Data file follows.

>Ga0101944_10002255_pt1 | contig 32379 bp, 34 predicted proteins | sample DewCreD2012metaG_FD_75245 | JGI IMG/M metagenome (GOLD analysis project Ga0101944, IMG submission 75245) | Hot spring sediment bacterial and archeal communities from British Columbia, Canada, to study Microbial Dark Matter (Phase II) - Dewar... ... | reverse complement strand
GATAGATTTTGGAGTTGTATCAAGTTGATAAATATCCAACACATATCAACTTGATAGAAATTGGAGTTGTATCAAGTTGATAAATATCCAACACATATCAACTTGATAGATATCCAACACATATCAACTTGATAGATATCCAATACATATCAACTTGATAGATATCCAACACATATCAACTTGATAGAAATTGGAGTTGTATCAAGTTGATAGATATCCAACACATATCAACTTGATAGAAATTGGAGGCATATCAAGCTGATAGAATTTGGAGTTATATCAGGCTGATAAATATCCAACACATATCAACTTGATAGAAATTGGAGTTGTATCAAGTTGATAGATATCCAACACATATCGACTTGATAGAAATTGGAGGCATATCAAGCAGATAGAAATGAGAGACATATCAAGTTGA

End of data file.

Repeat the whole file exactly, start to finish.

>Ga0101944_10002255_pt1 | contig 32379 bp, 34 predicted proteins | sample DewCreD2012metaG_FD_75245 | JGI IMG/M metagenome (GOLD analysis project Ga0101944, IMG submission 75245) | Hot spring sediment bacterial and archeal communities from British Columbia, Canada, to study Microbial Dark Matter (Phase II) - Dewar... ... | reverse complement strand
GATAGATTTTGGAGTTGTATCAAGTTGATAAATATCCAACACATATCAACTTGATAGAAATTGGAGTTGTATCAAGTTGATAAATATCCAACACATATCAACTTGATAGATATCCAACACATATCAACTTGATAGATATCCAATACATATCAACTTGATAGATATCCAACACATATCAACTTGATAGAAATTGGAGTTGTATCAAGTTGATAGATATCCAACACATATCAACTTGATAGAAATTGGAGGCATATCAAGCTGATAGAATTTGGAGTTATATCAGGCTGATAAATATCCAACACATATCAACTTGATAGAAATTGGAGTTGTATCAAGTTGATAGATATCCAACACATATCGACTTGATAGAAATTGGAGGCATATCAAGCAGATAGAAATGAGAGACATATCAAGTTGA